Brian May's Olympics badger badge sparks anger and praise
Did Queen guitarist use Olympics to make political statement about controversial badger cull?
DID BRIAN MAY make a political statement about a controversial badger cull while performing at the Olympics closing ceremony last night? The Queen guitarist's decision to wear shoulder patches depicting a badger and a fox has been praised by wildlife lovers while farmers and countryside rights activists have called it "appalling" and "disappointing".
The animal emblems could be seen as May and singer Jessie J performed their rendition of Queen's We Will Rock You in front of a global TV audience.
The legendary guitarist, who also has a PhD in astrophysics, has been vociferous in his opposition to the Government's controversial plan to conduct scientific trials aimed at fighting bovine tuberculosis. The trials will involve culling thousands of badgers. In July, May said it was "ludicrous" that a vaccine for cattle was not being used instead.
Last night his stage outfit drew a flurry of comments. While Danny Boyle's opening ceremony two weeks ago celebrated a green and pleasant land, denizens of the rural idyll seemed divided by May's badger badge.
The Countryside Alliance wrote that it was "appalling to see Brian May making a political statement with his fox and badger badges" while field sports photographer Country Lady Amy called it "very disappointing".
Dairy farmer Pete Ledbury accused the guitarist of "sticking two fingers up to the people who make the British countryside what it is".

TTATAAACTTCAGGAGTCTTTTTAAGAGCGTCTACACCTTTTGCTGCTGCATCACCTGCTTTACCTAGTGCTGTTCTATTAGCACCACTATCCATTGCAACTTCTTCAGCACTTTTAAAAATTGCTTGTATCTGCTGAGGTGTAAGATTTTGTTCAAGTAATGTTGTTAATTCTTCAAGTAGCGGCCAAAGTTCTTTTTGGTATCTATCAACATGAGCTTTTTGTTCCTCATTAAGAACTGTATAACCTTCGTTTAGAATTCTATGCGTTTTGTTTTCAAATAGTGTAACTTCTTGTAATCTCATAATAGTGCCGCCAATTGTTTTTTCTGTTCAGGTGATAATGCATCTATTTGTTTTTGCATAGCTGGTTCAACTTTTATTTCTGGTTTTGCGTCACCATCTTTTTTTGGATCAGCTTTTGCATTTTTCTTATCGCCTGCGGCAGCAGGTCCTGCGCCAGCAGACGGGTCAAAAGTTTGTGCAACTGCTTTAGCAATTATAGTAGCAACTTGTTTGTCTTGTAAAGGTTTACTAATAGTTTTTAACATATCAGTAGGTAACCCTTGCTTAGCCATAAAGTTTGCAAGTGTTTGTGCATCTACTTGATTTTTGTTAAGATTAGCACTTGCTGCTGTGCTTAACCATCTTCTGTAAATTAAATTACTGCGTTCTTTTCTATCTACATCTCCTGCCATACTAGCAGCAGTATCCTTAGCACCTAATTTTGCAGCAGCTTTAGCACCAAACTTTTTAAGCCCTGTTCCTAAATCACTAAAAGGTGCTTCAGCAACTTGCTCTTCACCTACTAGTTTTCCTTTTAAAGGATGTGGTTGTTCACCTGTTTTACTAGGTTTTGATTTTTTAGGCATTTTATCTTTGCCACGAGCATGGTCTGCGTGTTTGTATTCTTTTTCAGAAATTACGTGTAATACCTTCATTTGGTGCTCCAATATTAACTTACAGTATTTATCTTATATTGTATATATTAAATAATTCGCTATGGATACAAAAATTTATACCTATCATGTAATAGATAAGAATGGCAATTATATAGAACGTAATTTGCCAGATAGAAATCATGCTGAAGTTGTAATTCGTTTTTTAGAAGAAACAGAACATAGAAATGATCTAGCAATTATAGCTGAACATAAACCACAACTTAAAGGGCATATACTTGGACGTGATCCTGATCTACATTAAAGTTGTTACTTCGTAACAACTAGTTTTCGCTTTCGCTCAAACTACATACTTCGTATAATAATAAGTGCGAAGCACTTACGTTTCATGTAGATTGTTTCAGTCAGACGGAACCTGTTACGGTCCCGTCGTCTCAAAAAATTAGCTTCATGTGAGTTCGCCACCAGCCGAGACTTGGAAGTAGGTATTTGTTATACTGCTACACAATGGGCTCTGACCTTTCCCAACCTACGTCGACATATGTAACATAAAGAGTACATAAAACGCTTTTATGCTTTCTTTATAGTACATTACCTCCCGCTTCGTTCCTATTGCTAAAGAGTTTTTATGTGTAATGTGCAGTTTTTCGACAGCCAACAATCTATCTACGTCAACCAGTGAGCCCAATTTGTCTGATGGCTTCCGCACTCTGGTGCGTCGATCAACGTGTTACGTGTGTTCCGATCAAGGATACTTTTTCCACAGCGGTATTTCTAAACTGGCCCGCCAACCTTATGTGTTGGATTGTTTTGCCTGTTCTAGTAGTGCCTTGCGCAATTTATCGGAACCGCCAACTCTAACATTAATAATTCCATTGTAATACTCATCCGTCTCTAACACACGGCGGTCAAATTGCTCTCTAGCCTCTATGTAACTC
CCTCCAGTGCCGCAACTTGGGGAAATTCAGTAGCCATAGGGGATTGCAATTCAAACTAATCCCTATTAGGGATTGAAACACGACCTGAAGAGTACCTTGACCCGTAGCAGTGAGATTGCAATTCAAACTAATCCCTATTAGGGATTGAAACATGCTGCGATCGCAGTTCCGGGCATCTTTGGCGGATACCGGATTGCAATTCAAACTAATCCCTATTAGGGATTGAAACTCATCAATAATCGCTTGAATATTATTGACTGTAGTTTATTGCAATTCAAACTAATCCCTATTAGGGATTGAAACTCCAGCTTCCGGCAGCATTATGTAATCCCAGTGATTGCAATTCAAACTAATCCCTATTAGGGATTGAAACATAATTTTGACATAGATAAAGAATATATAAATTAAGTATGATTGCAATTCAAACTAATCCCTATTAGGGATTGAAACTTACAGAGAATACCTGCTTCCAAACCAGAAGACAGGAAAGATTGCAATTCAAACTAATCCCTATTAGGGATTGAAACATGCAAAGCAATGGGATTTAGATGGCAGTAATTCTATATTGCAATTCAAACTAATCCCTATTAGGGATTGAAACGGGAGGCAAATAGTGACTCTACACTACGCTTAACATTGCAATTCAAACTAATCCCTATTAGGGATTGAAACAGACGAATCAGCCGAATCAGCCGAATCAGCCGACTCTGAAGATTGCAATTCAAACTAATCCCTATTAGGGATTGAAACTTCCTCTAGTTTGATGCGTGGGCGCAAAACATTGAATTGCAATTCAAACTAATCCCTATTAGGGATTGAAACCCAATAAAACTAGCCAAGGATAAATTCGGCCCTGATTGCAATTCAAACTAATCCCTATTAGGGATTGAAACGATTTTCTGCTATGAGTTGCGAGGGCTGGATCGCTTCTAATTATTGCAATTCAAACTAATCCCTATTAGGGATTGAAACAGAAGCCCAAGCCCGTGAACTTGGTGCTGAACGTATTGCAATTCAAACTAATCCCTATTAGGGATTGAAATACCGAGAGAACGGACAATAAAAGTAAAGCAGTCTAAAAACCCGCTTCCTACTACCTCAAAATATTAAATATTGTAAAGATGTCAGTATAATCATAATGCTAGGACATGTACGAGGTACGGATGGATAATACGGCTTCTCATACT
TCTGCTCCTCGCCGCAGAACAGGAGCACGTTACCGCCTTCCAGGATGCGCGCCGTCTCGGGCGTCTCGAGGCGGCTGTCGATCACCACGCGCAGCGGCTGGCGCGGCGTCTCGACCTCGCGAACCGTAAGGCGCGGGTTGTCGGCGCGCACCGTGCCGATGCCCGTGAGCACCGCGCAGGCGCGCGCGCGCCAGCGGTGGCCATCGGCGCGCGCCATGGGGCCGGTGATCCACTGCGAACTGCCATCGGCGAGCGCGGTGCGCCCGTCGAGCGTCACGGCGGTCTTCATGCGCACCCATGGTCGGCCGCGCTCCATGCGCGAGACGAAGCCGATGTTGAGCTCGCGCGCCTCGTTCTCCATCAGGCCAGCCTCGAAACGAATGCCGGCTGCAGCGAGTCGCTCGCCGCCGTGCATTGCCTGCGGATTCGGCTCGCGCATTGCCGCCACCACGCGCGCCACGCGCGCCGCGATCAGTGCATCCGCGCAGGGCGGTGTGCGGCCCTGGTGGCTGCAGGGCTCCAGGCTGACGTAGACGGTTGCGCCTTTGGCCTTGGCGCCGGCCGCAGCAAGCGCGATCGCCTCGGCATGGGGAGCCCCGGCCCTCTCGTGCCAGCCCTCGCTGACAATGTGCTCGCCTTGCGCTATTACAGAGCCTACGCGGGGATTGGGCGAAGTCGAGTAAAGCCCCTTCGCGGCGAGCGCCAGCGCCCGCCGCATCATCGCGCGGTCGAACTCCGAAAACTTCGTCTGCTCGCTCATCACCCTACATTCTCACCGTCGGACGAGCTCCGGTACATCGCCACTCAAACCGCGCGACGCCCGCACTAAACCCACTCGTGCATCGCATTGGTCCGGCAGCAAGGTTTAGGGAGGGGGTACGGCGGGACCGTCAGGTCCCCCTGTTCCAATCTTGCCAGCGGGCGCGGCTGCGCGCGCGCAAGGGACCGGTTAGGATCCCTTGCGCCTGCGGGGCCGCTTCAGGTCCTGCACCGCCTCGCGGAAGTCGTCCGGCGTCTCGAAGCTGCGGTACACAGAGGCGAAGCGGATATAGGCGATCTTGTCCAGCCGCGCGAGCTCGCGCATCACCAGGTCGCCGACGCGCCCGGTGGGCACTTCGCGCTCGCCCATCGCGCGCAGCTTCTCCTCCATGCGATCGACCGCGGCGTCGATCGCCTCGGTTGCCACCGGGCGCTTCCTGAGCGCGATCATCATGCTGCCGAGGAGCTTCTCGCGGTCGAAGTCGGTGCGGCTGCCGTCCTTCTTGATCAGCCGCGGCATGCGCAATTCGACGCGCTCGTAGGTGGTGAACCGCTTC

But Alice Bell, a science writer with 9,500 Twitter followers, praised May's actions and suggested the cull had been postponed until after the Olympics because police would otherwise have been unable to handle the expected protests. This, she said "makes Brian May's reference to it in closing ceremony more pointed".
The North Wildlife Trust, meanwhile, tweeted that May was "rocking out for wildlife, amazing!"
May has not yet responded to a request for comment.
Farmers were forced to slaughter 25,000 animals in 2010 alone to curb the rising number of tuberculosis infections. But many opponents argue that culling actually runs the risk of making bovine TB more widespread. A decade-long landmark trial found that badgers displaced by culls simply carry the disease elsewhere. It also discovered that, at best, the incidence of TB was reduced in the cull area by just 16 per cent after nine years.
A badger vaccination programme is to replace culling in Wales following a successful legal challenge there. But the Badger Trust's high court bid to stop the cull in England failed last month, meaning culls could begin as early as September.